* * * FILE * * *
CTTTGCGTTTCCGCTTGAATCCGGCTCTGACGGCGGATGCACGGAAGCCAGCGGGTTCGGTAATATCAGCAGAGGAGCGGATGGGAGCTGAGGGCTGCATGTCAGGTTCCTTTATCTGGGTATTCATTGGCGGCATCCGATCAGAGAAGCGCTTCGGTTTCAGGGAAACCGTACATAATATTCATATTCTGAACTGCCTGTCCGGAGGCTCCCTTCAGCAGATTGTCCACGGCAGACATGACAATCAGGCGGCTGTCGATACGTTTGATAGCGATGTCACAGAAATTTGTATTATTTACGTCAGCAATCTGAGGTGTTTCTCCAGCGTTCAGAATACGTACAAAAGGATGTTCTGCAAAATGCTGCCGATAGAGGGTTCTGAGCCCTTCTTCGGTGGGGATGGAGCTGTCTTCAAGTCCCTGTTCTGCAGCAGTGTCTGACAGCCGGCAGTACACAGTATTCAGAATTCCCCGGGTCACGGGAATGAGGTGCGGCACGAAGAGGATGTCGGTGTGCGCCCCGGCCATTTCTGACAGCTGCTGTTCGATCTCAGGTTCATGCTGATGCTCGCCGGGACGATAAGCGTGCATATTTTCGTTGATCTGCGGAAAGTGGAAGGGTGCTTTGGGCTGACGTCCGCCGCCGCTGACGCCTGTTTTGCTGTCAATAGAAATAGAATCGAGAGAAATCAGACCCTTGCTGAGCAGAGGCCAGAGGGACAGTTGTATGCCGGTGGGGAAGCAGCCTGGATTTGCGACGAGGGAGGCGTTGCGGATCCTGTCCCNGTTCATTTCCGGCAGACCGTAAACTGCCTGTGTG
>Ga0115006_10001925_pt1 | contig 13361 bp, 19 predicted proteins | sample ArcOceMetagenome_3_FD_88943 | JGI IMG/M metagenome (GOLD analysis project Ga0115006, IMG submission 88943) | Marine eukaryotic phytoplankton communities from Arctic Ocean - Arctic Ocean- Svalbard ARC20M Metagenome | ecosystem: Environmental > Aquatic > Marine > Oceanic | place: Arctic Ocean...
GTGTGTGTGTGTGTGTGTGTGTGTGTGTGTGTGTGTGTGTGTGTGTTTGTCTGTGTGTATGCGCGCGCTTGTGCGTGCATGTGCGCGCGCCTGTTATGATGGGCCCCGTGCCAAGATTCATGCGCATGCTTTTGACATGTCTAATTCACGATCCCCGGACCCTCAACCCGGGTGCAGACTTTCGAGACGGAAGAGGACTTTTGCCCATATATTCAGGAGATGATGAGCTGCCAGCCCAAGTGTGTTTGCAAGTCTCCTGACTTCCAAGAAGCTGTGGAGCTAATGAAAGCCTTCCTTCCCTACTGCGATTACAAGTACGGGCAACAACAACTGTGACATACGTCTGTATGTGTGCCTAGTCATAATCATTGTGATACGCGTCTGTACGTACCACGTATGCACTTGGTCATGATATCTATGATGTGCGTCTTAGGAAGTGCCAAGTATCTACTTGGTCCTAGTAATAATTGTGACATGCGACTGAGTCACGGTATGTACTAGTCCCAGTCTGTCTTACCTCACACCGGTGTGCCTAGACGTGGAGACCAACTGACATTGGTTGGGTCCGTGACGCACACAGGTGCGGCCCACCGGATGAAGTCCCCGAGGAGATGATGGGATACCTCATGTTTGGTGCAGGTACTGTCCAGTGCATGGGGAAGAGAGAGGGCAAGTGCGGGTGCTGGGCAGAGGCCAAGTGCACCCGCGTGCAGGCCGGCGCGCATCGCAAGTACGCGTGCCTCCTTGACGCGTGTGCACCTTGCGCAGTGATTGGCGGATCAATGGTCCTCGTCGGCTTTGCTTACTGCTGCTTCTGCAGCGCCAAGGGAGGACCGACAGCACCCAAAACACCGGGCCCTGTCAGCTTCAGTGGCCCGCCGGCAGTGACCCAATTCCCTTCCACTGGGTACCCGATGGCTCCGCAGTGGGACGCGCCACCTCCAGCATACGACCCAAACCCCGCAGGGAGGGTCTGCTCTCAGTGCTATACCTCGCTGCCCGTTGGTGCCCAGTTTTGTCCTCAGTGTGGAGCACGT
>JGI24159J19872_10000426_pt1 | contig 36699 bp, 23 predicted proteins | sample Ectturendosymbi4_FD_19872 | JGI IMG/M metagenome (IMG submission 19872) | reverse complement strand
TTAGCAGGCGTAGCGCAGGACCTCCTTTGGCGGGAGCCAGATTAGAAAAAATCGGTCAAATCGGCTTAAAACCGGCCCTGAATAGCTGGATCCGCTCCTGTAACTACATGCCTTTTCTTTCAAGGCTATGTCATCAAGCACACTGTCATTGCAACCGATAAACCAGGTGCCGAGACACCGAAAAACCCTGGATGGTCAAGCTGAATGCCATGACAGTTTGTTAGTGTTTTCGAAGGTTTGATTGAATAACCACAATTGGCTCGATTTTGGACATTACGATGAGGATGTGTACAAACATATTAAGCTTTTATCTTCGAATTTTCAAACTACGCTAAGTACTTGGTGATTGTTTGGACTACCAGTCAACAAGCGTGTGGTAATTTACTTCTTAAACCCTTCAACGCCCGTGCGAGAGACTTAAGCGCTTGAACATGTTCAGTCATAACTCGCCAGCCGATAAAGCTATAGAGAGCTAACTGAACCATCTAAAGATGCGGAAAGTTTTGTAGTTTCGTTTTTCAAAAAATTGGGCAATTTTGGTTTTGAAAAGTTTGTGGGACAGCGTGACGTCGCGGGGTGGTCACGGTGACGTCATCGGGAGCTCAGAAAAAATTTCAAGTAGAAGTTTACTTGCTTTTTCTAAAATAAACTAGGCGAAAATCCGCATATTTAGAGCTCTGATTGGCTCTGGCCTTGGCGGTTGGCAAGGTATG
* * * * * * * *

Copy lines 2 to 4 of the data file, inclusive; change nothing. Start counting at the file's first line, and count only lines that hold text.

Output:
>Ga0115006_10001925_pt1 | contig 13361 bp, 19 predicted proteins | sample ArcOceMetagenome_3_FD_88943 | JGI IMG/M metagenome (GOLD analysis project Ga0115006, IMG submission 88943) | Marine eukaryotic phytoplankton communities from Arctic Ocean - Arctic Ocean- Svalbard ARC20M Metagenome | ecosystem: Environmental > Aquatic > Marine > Oceanic | place: Arctic Ocean...
GTGTGTGTGTGTGTGTGTGTGTGTGTGTGTGTGTGTGTGTGTGTGTTTGTCTGTGTGTATGCGCGCGCTTGTGCGTGCATGTGCGCGCGCCTGTTATGATGGGCCCCGTGCCAAGATTCATGCGCATGCTTTTGACATGTCTAATTCACGATCCCCGGACCCTCAACCCGGGTGCAGACTTTCGAGACGGAAGAGGACTTTTGCCCATATATTCAGGAGATGATGAGCTGCCAGCCCAAGTGTGTTTGCAAGTCTCCTGACTTCCAAGAAGCTGTGGAGCTAATGAAAGCCTTCCTTCCCTACTGCGATTACAAGTACGGGCAACAACAACTGTGACATACGTCTGTATGTGTGCCTAGTCATAATCATTGTGATACGCGTCTGTACGTACCACGTATGCACTTGGTCATGATATCTATGATGTGCGTCTTAGGAAGTGCCAAGTATCTACTTGGTCCTAGTAATAATTGTGACATGCGACTGAGTCACGGTATGTACTAGTCCCAGTCTGTCTTACCTCACACCGGTGTGCCTAGACGTGGAGACCAACTGACATTGGTTGGGTCCGTGACGCACACAGGTGCGGCCCACCGGATGAAGTCCCCGAGGAGATGATGGGATACCTCATGTTTGGTGCAGGTACTGTCCAGTGCATGGGGAAGAGAGAGGGCAAGTGCGGGTGCTGGGCAGAGGCCAAGTGCACCCGCGTGCAGGCCGGCGCGCATCGCAAGTACGCGTGCCTCCTTGACGCGTGTGCACCTTGCGCAGTGATTGGCGGATCAATGGTCCTCGTCGGCTTTGCTTACTGCTGCTTCTGCAGCGCCAAGGGAGGACCGACAGCACCCAAAACACCGGGCCCTGTCAGCTTCAGTGGCCCGCCGGCAGTGACCCAATTCCCTTCCACTGGGTACCCGATGGCTCCGCAGTGGGACGCGCCACCTCCAGCATACGACCCAAACCCCGCAGGGAGGGTCTGCTCTCAGTGCTATACCTCGCTGCCCGTTGGTGCCCAGTTTTGTCCTCAGTGTGGAGCACGT
>JGI24159J19872_10000426_pt1 | contig 36699 bp, 23 predicted proteins | sample Ectturendosymbi4_FD_19872 | JGI IMG/M metagenome (IMG submission 19872) | reverse complement strand